15 Lesser-Known Kurt Vonnegut Facts That’ll Fascinate Literature Buffs

Published October 7, 2016
Updated February 10, 2017

Kurt Vonnegut Facts: A Slaughterhouse-Five opera actually exists

Created by German composer Hans-Jürgen von Bose, the Slaughterhouse-Five opera opened in 1996 at the Munich Opera Festival. At the time, however, Vonnegut expressed no interest in attending.

Mural Indianapolis

Flickr/warrenlynnA mural of Kurt Vonnegut on an Indianapolis building.

Cat’s Cradle retroactively earned him his Master’s degree

Even though Vonnegut dropped out of the University of Chicago, 20 years later he received a letter from the dean, who offered to use Vonnegut’s novel Cat’s Cradle as the college dropout’s missing dissertation in anthropology studies. So it goes, Vonnegut earned his M.A. 20 years after dropping out of school.

He always wrote by the light of a red rooster lamp

Whether intended to ward off writer’s block or remind him of home, Vonnegut always wrote by the light of his favorite lamp. Shaped like a rooster, Vonnegut took his lamp from Indianapolis all the way to the West Coast. Following Vonnegut’s death, the lamp returned to Indianapolis, where it now resides in his memorial library.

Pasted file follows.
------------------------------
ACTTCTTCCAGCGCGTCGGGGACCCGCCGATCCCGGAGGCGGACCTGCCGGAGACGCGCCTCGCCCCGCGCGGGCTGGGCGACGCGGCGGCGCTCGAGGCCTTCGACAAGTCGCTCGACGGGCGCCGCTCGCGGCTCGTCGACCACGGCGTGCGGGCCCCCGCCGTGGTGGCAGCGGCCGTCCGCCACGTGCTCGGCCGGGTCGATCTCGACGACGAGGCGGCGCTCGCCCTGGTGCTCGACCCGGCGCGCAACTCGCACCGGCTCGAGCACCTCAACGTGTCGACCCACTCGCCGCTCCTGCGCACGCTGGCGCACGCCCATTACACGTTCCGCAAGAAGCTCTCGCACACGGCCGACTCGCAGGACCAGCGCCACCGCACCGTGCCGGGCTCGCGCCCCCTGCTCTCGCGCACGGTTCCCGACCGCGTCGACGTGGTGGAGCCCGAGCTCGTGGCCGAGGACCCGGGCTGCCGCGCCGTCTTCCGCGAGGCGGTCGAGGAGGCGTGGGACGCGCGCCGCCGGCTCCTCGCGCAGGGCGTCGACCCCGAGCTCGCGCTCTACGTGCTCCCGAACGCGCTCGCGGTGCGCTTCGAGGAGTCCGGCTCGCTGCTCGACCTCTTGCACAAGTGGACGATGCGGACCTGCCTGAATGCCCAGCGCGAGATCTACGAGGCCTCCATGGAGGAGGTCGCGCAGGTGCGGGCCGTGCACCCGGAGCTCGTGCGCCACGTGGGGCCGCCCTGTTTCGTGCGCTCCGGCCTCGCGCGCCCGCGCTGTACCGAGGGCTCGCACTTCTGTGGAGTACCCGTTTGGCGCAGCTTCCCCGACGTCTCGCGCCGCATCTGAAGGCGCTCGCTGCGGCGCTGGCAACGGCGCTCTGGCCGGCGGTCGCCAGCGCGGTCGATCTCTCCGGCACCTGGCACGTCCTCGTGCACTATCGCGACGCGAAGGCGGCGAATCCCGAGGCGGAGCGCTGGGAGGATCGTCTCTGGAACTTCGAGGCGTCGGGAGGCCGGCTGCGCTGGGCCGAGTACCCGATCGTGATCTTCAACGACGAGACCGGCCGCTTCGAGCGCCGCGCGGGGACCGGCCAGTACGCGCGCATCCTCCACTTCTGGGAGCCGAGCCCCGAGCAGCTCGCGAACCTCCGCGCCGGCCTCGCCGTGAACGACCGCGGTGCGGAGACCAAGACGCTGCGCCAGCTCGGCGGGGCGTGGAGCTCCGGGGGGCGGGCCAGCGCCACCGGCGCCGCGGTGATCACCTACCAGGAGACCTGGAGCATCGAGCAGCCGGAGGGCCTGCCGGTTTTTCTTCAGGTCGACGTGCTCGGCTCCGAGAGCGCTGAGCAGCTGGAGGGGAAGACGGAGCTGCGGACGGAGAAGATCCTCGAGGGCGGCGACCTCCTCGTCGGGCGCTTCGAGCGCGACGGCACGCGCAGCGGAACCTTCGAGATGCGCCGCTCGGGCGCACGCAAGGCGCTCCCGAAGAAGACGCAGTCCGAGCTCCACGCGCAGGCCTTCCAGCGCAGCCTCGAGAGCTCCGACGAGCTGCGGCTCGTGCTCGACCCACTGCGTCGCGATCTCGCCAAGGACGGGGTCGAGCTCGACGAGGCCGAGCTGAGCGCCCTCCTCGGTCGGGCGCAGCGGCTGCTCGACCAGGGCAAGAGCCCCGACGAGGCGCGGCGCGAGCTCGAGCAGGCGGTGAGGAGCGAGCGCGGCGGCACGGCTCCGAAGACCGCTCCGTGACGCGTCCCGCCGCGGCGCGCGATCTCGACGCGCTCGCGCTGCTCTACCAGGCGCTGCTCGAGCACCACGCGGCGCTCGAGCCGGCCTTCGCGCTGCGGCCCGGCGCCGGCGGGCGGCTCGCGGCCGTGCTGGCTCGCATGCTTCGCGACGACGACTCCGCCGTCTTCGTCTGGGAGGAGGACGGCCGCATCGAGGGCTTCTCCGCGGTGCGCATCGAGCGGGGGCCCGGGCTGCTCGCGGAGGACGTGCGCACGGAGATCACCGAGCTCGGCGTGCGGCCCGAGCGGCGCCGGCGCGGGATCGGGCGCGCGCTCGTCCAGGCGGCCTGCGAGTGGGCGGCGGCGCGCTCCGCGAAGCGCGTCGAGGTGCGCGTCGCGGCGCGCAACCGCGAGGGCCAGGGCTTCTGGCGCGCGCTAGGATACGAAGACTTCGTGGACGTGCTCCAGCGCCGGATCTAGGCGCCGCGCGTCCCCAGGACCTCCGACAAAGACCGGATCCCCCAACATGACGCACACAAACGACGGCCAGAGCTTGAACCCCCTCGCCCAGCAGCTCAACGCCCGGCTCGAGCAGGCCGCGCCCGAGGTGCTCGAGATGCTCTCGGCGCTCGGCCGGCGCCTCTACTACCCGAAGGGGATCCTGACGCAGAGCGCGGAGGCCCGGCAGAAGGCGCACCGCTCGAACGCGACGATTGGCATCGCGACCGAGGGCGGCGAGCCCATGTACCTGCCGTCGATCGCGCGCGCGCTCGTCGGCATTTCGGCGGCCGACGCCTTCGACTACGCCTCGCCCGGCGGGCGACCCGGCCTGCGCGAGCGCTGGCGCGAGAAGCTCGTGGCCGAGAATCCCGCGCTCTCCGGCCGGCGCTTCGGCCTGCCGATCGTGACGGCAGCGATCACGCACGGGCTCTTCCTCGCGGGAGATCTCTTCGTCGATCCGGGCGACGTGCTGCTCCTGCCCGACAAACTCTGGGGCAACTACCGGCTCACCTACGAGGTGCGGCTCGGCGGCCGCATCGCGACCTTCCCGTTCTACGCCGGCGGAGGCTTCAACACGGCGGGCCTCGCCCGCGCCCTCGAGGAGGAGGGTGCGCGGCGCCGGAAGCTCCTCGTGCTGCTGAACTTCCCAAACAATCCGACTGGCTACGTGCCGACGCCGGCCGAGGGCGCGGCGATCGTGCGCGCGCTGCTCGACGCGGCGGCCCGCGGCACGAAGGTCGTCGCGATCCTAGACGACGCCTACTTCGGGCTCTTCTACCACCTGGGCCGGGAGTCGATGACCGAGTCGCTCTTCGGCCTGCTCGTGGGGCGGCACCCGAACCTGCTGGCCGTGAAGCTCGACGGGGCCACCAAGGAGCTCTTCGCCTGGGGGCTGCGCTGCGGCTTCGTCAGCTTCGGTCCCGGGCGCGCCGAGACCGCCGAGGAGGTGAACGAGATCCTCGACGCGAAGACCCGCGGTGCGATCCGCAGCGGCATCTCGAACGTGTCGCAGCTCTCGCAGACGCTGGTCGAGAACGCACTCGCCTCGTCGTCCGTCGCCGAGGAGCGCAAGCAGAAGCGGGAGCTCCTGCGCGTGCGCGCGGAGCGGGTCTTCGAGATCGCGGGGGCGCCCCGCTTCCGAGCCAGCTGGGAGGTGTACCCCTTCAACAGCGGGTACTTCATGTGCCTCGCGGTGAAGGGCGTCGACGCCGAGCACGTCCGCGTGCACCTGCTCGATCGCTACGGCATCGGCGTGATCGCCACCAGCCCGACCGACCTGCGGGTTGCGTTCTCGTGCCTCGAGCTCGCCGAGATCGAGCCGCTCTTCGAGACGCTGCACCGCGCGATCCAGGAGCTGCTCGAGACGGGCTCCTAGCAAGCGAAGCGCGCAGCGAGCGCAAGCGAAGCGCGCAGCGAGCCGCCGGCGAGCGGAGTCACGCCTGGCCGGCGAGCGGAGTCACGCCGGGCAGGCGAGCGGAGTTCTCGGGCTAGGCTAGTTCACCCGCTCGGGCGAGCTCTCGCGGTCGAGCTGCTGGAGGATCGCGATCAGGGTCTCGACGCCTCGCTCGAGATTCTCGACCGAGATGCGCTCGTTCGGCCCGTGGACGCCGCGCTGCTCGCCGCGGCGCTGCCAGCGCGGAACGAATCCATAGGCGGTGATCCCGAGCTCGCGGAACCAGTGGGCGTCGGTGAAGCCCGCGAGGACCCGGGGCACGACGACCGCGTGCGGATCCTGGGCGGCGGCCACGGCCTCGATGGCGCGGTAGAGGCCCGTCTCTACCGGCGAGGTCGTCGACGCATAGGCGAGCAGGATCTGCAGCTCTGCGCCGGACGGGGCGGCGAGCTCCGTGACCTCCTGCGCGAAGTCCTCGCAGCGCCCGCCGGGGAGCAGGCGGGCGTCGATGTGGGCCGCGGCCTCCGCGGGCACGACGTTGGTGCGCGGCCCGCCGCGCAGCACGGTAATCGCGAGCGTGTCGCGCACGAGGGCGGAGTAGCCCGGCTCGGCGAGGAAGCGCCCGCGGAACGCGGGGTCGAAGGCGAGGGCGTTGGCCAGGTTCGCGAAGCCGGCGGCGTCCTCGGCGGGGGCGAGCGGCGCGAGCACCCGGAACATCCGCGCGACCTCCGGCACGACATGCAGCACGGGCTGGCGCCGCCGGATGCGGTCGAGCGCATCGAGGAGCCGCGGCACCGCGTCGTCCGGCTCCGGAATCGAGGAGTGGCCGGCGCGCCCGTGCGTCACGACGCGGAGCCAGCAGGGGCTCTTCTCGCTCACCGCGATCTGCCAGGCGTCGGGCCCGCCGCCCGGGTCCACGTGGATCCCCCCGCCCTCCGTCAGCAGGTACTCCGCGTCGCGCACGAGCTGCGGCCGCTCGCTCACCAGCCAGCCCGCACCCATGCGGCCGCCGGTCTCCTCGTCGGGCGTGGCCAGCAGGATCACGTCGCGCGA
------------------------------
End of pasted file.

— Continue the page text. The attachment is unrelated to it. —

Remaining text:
Ed Harris

Evan Agostini/Getty ImagesActor Ed Harris with Vonnegut.

His sister died of cancer two days after her husband’s death

1958 proved to be a particularly hard time for the Vonnegut family. Vonnegut’s sister, Alice, succumbed to cancer mere days after her husband, James Adams, died in a train accident. Vonnegut and his sister were very close; he described her as his “ideal reader.”

Vonnegut adopted his sister’s three children

After Alice’s death, Vonnegut and his wife adopted Alice and James’ three children, keeping a total of six kids in the Vonnegut home. The Vonnegut clan expanded once in more in the ’70s, when Vonnegut and his second wife, Jill, adopted a child together.

Pall Mall

Wikimedia CommonsVonnegut’s smoke of choice.


Enjoy these Kurt Vonnegut facts? Next, check out some fascinating Mary Shelley facts and some equally amazing Sylvia Plath facts.

Erin Kelly
An All That’s Interesting writer since 2013, Erin Kelly focuses on historic places, natural wonders, environmental issues, and the world of science. Her work has also been featured in Smithsonian and she’s designed several book covers in her career as a graphic artist.